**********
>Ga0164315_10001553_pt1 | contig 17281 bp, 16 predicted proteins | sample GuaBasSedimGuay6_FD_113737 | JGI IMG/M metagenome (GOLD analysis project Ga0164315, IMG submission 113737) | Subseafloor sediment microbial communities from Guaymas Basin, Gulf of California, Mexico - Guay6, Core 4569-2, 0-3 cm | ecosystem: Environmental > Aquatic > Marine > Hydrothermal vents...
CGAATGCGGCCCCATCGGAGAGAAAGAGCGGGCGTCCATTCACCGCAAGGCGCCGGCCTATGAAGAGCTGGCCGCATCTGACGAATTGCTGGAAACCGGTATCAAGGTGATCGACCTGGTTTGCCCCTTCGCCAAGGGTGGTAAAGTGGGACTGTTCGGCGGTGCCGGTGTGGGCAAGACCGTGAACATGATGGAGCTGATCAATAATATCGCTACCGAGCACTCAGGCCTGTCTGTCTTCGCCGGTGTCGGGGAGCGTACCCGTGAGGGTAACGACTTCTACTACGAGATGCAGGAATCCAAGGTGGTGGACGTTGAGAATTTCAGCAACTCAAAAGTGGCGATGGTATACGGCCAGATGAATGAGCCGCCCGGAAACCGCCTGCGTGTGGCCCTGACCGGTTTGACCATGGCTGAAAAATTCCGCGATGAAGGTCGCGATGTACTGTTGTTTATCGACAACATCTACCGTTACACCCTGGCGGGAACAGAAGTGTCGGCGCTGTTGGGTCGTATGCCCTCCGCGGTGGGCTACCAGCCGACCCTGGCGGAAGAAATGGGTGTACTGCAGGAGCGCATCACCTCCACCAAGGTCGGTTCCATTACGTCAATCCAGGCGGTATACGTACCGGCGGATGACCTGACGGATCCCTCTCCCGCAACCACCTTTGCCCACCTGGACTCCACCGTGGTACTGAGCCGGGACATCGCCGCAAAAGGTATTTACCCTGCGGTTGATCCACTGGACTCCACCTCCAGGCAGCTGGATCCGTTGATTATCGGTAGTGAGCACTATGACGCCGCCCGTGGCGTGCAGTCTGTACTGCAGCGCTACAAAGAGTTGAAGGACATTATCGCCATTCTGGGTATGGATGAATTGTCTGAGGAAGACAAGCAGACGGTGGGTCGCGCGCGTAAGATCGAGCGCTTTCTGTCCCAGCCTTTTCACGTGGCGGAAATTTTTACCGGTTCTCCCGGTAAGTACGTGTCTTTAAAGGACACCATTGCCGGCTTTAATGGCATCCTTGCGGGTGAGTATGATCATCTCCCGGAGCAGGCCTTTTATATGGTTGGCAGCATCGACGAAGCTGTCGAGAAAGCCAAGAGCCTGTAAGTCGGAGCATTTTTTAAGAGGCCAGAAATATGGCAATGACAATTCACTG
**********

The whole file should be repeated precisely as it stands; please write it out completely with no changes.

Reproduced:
>Ga0164315_10001553_pt1 | contig 17281 bp, 16 predicted proteins | sample GuaBasSedimGuay6_FD_113737 | JGI IMG/M metagenome (GOLD analysis project Ga0164315, IMG submission 113737) | Subseafloor sediment microbial communities from Guaymas Basin, Gulf of California, Mexico - Guay6, Core 4569-2, 0-3 cm | ecosystem: Environmental > Aquatic > Marine > Hydrothermal vents...
CGAATGCGGCCCCATCGGAGAGAAAGAGCGGGCGTCCATTCACCGCAAGGCGCCGGCCTATGAAGAGCTGGCCGCATCTGACGAATTGCTGGAAACCGGTATCAAGGTGATCGACCTGGTTTGCCCCTTCGCCAAGGGTGGTAAAGTGGGACTGTTCGGCGGTGCCGGTGTGGGCAAGACCGTGAACATGATGGAGCTGATCAATAATATCGCTACCGAGCACTCAGGCCTGTCTGTCTTCGCCGGTGTCGGGGAGCGTACCCGTGAGGGTAACGACTTCTACTACGAGATGCAGGAATCCAAGGTGGTGGACGTTGAGAATTTCAGCAACTCAAAAGTGGCGATGGTATACGGCCAGATGAATGAGCCGCCCGGAAACCGCCTGCGTGTGGCCCTGACCGGTTTGACCATGGCTGAAAAATTCCGCGATGAAGGTCGCGATGTACTGTTGTTTATCGACAACATCTACCGTTACACCCTGGCGGGAACAGAAGTGTCGGCGCTGTTGGGTCGTATGCCCTCCGCGGTGGGCTACCAGCCGACCCTGGCGGAAGAAATGGGTGTACTGCAGGAGCGCATCACCTCCACCAAGGTCGGTTCCATTACGTCAATCCAGGCGGTATACGTACCGGCGGATGACCTGACGGATCCCTCTCCCGCAACCACCTTTGCCCACCTGGACTCCACCGTGGTACTGAGCCGGGACATCGCCGCAAAAGGTATTTACCCTGCGGTTGATCCACTGGACTCCACCTCCAGGCAGCTGGATCCGTTGATTATCGGTAGTGAGCACTATGACGCCGCCCGTGGCGTGCAGTCTGTACTGCAGCGCTACAAAGAGTTGAAGGACATTATCGCCATTCTGGGTATGGATGAATTGTCTGAGGAAGACAAGCAGACGGTGGGTCGCGCGCGTAAGATCGAGCGCTTTCTGTCCCAGCCTTTTCACGTGGCGGAAATTTTTACCGGTTCTCCCGGTAAGTACGTGTCTTTAAAGGACACCATTGCCGGCTTTAATGGCATCCTTGCGGGTGAGTATGATCATCTCCCGGAGCAGGCCTTTTATATGGTTGGCAGCATCGACGAAGCTGTCGAGAAAGCCAAGAGCCTGTAAGTCGGAGCATTTTTTAAGAGGCCAGAAATATGGCAATGACAATTCACTG